Long before there was a "New Girl," or "Two Broke Girls," or just plain "Girls," there was "That Girl," a 1960s-era sitcom co-created by, and starring, Marlo Thomas as a young actress trying to make it in New York. It broke ground as the first network show to revolve around an independent female character living on her own.
After the series ended in 1971, Thomas continued to be fueled by a pioneering spirit with the creation of the award-winning feminist children's franchise "Free to Be ... You and Me," and as a social activist who, with Gloria Steinem and others, founded the Ms. Foundation.
Thomas, 75, also serves as the national outreach director for St. Jude Children's Research Hospital, is involved in a
This week, Thomas is among the many trailblazers spotlighted in "Makers: The Women Who Make America," a three-hour PBS documentary that chronicles female advancement over the past 50 years. Then, on March 4, she will be the keynote speaker at the eighth annual East Bay Women's Conference in San Ramon.
Thomas fielded a few questions during an interview at the recent TV critics press tour in Pasadena:
Q What drew you to the "Makers" project?
A It's something that really
Q So much has been written in recent years about the strides women have made in society, on college campuses, in the workplace, in politics. How pleased are you?
A I'm pleased, but not satisfied. To have 20 women in the Senate when there are 100 (senators) isn't all that impressive. It's still far from equal representation. We are still not where we should be. Women still aren't making the same amount of money as men for doing the same job. I mean, that's crazy. Just look at the Fortune 500. Women are mostly stuck in middle management.
Q Among some young women today, the word feminism is sort of demonized, like it's a dirty word. Does that frustrate you?
A That's what's so great about this show. It squashes some of those myths. How can feminism be a dirty word? That's like saying humanism is a dirty word, civil rights is a dirty word.
Q In "Makers," you bring up a great story about your battle over the final episode of "That Girl." Want to share?
A The writers all wanted a wedding. So did Clairol, our sponsor, and ABC. They knew we'd get a big rating for a wedding. But I said we can't do that. It's a betrayal to all the girls who watched the show.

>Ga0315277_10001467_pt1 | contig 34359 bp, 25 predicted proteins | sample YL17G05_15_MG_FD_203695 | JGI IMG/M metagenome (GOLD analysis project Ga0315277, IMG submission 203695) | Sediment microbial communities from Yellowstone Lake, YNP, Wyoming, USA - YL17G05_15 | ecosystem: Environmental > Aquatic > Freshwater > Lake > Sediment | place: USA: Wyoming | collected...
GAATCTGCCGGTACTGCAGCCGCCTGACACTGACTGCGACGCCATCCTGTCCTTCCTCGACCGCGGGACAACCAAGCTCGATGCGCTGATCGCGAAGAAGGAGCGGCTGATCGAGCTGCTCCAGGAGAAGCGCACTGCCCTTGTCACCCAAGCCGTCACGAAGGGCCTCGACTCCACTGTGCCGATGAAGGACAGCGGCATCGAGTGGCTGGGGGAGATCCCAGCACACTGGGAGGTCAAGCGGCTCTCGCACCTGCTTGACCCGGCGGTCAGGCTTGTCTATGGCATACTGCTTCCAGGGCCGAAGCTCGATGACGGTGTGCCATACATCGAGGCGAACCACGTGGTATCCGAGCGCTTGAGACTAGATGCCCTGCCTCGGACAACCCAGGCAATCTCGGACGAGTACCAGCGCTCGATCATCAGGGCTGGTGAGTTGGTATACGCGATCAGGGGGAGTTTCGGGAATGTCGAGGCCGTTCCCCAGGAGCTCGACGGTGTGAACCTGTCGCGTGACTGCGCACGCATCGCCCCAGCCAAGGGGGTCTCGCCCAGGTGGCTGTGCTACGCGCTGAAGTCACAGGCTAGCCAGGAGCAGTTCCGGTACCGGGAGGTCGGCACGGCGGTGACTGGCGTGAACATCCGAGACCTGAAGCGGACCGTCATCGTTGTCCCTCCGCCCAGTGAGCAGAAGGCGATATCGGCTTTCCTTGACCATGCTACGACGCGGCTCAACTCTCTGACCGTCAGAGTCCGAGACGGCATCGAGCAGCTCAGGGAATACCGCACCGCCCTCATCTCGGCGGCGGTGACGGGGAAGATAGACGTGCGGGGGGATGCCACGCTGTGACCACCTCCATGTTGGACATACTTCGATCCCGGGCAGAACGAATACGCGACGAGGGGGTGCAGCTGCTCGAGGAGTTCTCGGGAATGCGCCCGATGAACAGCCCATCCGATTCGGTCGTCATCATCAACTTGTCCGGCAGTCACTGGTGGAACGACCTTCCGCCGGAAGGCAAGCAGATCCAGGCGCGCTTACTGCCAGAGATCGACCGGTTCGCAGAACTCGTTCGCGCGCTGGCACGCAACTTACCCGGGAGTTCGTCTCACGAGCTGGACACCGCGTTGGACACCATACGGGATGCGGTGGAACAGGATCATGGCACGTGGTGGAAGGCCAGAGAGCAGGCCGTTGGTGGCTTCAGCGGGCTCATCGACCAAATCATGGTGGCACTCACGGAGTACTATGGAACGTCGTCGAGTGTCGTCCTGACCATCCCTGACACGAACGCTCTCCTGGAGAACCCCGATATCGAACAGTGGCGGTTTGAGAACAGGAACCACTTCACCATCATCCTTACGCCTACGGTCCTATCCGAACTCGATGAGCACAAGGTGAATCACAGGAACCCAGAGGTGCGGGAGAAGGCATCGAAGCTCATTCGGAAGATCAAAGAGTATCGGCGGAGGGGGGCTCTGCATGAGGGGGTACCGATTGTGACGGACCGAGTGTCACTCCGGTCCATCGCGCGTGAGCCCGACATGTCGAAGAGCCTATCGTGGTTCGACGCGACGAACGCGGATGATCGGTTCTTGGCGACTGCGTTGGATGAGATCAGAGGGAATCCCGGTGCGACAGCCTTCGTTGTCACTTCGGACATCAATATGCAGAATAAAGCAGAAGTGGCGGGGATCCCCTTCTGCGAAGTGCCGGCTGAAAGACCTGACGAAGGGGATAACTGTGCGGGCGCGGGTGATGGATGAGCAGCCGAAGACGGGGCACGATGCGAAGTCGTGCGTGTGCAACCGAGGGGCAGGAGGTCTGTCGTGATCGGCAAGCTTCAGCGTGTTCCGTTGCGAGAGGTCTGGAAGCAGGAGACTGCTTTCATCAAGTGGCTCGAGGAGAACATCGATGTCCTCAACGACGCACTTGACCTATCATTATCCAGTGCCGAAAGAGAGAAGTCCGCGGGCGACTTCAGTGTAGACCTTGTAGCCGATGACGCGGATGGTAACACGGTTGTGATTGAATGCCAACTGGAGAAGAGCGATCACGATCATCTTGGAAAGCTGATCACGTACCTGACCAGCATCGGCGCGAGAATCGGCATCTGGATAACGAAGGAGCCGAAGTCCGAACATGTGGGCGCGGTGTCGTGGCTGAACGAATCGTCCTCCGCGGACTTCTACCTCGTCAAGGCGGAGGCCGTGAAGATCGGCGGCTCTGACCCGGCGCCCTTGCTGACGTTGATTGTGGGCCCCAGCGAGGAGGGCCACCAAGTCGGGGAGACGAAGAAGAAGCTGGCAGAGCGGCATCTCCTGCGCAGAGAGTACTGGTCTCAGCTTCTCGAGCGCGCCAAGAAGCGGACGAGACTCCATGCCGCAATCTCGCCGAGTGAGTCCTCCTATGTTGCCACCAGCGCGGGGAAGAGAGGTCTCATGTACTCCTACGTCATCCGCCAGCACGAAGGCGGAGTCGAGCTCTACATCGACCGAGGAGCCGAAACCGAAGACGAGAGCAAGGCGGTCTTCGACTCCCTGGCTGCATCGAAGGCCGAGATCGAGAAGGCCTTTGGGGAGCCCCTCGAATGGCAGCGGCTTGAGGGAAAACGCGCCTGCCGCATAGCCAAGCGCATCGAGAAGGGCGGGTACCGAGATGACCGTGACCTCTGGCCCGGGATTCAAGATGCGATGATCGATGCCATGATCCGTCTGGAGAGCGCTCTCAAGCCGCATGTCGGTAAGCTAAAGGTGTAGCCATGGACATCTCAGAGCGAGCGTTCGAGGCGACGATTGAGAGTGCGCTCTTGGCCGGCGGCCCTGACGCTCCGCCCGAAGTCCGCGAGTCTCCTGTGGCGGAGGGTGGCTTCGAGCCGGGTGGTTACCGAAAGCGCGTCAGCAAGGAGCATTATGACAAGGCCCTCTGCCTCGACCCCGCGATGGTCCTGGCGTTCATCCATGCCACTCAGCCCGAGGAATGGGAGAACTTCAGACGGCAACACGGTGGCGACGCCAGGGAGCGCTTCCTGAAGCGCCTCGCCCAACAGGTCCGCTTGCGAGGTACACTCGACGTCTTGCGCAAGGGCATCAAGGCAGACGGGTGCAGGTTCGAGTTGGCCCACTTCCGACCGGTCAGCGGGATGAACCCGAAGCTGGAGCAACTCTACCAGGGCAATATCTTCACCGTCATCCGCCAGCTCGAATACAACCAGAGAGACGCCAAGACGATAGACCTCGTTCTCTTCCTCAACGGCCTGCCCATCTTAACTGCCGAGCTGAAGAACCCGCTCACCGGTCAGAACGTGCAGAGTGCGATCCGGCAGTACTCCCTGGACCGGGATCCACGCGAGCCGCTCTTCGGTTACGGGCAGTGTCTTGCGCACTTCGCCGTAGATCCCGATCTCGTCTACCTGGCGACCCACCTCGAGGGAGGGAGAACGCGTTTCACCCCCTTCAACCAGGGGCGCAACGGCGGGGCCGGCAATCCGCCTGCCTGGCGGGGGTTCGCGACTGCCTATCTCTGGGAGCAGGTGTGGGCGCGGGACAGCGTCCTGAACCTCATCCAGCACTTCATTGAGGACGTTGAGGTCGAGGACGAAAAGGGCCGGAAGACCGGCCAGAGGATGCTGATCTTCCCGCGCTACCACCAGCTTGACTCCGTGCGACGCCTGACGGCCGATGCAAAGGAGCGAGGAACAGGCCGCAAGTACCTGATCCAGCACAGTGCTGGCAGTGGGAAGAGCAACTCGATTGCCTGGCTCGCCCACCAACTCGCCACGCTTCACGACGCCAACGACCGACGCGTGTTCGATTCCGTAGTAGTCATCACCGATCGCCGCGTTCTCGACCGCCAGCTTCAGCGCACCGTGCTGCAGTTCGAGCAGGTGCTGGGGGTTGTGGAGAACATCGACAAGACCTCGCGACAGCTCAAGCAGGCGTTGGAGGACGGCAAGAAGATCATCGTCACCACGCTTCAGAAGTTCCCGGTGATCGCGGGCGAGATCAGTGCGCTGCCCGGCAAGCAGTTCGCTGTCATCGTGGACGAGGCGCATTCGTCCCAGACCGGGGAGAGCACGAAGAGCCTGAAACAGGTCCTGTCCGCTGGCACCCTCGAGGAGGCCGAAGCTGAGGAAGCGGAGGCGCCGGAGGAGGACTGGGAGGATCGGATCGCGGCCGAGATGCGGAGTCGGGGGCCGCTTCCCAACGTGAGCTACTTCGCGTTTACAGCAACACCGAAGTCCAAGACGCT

Q How did you fend them off?
A I just said no. I was the producer and star. You can't force me to put on a wedding dress. They were really mad at me. But we'd done the first show about a girl who said I don't want to be married. I want a career. I want my own apartment. All these things. And then, after all that, the only happy outcome is a wedding? Oh my god, it made me sick to think of it.
Q Now we have a lot of TV shows about women and made by women. Does that make you feel proud and/or encouraged?
A It excites me. You have people like Tina Fey and Amy Poehler not only starring in but producing their own shows. And this wonderful woman, Lena Dunham. ... It's great to see that women are in control of the story. That's the key. You wouldn't do a show about surgeons without having medical advisers. So you can't do a show about women where there's all guys writing it.
Q What are your favorite shows?
A I think Claire Danes in "Homeland" is wonderful. I enjoy "The Newsroom" and "Mad Men" ...
Q "Mad Men? That's somewhat ironic, given that it depicts an era when women were treated as second-class citizens.
A Well, it's so well-written and acted. ... I think a lot of women who lived through the '60s enjoy the show.
Q And it doesn't make you angry?
A No it doesn't, actually. I just kind of nod my head and say, "They got it right."
'Makers: women who make America'
When: 8 p.m. Tuesday
East Bay women's conference
When: March 4 (8 a.m.-
Where: San Ramon Marriott